t's no secret that parenting is a juggling act, but a new survey by British supermarket chain Cooperative Food suggests that there is, at least, some respite. Nearly two-thirds of the 3,000 working parents polled say they feel like "most of their time" is spent working. On average, the respondents spend eight hours a day working, another hour commuting, and more than two hours getting their kids ready for school, picking them up, and feeding them. Then another hour for playtime and putting the kids to bed — leaving around 90 minutes "to themselves." Parent bloggers scoffed, saying they only have that much free time in their dreams. Do working mothers and fathers really have an hour and a half of spare time every day?
Parents are lucky if they get a fraction as much free time: Ninety minutes is far too generous, says Liza Mundy at Slate, "unless you count things like feeding the cats or taking out the recycling as 'spare' time." It's particularly unrealistic for parents with toddlers in the house — for them, there's always "some small body" needing "to be lifted or put down or herded or rescued or fed or bathed or clothed or ferried." The time those overworked moms and dads get "to themselves" ends when they get out of the shower.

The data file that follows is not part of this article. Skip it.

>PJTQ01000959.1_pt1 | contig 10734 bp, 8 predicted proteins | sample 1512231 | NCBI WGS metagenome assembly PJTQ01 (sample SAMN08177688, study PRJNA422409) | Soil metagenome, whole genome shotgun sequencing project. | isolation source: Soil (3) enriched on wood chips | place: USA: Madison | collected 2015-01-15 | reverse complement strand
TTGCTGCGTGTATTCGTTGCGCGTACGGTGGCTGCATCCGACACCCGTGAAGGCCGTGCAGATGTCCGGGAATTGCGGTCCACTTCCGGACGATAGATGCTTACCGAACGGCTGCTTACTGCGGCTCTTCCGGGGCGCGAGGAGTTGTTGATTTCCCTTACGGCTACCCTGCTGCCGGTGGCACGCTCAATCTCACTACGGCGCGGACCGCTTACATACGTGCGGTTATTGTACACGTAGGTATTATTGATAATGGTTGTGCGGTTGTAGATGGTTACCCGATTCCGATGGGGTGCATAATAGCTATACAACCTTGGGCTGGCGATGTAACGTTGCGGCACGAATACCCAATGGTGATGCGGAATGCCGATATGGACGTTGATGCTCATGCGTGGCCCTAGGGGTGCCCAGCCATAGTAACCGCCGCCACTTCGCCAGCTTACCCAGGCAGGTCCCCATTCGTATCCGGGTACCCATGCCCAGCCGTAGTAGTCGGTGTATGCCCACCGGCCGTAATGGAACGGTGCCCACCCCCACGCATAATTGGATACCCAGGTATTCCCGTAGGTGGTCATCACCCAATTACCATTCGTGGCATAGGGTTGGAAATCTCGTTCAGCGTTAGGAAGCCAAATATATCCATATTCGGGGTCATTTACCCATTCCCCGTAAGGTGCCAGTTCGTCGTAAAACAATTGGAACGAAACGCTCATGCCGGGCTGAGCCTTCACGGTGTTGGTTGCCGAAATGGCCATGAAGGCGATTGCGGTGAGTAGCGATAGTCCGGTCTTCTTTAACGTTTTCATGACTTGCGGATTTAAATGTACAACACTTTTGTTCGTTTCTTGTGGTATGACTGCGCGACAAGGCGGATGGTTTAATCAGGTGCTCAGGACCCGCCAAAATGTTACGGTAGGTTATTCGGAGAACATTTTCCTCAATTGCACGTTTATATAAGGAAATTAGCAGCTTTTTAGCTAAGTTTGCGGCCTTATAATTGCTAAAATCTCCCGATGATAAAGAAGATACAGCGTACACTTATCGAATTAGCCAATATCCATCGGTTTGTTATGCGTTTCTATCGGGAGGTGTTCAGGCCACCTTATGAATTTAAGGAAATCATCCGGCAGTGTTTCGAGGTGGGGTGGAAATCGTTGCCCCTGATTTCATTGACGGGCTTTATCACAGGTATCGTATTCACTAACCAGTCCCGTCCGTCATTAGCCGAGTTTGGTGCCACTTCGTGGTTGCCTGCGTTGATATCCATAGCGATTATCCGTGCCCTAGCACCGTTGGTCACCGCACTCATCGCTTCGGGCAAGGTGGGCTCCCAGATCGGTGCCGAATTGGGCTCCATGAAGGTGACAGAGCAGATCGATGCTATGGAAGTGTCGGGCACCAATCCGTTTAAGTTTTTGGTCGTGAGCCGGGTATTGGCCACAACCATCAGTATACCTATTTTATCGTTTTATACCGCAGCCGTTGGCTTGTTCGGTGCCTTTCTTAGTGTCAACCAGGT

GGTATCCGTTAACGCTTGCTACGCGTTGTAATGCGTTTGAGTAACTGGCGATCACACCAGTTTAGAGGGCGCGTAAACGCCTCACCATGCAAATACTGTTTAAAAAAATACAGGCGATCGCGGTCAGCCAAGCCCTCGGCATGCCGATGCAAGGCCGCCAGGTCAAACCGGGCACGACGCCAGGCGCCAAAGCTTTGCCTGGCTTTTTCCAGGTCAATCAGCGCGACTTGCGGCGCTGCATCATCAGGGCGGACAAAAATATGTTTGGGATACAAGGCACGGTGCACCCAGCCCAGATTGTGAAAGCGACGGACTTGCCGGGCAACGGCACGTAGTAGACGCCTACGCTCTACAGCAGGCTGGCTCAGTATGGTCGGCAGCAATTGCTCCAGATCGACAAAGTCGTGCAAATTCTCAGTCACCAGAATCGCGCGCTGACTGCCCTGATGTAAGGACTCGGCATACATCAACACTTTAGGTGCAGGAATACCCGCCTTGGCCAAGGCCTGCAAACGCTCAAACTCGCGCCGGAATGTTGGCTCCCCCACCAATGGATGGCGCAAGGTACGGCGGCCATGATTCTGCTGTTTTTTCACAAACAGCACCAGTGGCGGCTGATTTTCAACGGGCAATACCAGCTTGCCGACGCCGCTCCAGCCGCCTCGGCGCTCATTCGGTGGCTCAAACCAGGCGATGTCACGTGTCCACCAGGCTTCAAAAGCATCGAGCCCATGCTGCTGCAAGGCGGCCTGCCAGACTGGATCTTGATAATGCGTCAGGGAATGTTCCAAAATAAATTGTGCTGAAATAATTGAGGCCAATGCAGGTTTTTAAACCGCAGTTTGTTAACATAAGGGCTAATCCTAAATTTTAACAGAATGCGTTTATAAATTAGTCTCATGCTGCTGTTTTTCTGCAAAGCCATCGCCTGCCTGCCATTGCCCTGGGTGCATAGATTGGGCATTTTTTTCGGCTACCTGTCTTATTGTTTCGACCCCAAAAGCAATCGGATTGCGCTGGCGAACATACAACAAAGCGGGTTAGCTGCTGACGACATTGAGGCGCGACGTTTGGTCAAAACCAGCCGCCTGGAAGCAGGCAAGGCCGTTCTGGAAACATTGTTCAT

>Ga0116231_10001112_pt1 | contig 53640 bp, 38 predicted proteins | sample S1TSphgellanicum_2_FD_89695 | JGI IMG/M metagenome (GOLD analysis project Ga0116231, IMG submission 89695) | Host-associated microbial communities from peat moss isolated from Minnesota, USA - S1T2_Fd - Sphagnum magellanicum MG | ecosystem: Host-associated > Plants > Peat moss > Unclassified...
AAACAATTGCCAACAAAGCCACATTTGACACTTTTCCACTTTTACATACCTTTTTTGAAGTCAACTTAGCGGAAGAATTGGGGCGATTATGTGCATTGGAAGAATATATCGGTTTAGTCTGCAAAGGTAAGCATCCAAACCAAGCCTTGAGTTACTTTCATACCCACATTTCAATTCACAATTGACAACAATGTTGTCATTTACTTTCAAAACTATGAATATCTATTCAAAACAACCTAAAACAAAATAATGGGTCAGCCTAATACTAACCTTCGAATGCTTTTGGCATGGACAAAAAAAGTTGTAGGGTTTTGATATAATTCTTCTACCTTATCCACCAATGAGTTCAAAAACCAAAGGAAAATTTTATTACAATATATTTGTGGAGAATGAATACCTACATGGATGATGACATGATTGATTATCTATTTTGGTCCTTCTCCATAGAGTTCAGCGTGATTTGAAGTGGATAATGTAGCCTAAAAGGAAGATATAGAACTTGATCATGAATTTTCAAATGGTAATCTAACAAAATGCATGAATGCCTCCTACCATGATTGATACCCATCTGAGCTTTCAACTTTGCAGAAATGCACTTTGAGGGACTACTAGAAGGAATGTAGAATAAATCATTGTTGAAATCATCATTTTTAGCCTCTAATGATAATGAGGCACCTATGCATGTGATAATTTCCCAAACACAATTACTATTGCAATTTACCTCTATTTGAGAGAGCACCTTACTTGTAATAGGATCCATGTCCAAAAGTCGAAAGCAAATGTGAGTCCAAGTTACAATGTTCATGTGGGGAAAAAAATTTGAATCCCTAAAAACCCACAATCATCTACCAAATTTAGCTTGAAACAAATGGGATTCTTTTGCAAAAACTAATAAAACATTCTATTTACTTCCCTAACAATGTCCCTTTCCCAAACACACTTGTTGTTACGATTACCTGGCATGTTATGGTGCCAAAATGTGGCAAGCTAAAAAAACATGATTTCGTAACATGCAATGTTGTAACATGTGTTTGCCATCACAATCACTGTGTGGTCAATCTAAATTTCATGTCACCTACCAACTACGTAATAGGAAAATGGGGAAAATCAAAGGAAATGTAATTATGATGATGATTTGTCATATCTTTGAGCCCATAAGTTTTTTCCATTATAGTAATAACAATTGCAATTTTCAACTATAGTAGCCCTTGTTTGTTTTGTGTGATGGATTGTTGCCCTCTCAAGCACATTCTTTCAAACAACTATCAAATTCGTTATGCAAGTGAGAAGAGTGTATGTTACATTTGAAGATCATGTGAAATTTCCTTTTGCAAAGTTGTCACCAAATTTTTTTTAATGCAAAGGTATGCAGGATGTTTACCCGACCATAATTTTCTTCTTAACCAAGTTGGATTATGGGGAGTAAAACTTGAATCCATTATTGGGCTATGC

"The strands of time"
If you learn to savor each minute, it adds up: "Maybe it's all in how you define 'free time,'" says Brett Singer at ParentDish. "I spend my day either working, doing various kid-related tasks," or cleaning up. But I also "force myself to take a few minutes every now and then" to slow down long enough to have a cup of coffee or "do something crazy — like actually finish reading an entire magazine article." Even if it doesn't add up to 90 minutes a day, every 15-minute break "is a big help."
"Parents, how much free time do you have?"
There is never enough downtime: It's "sad" that 90 minutes seems so unrealistic, says Sue Kidd at the Today show's Moms blog. But we already knew that finding balance is a major "quandary for every working parent." The bottom line is that unless you scratch something off the to-do list and take the time you need, you'll always feel trapped on the "hamster wheel of work, kids, chores, more work, more chores, kids."
"Study: Parents get 90 minutes downtime. Parents: Really?!"
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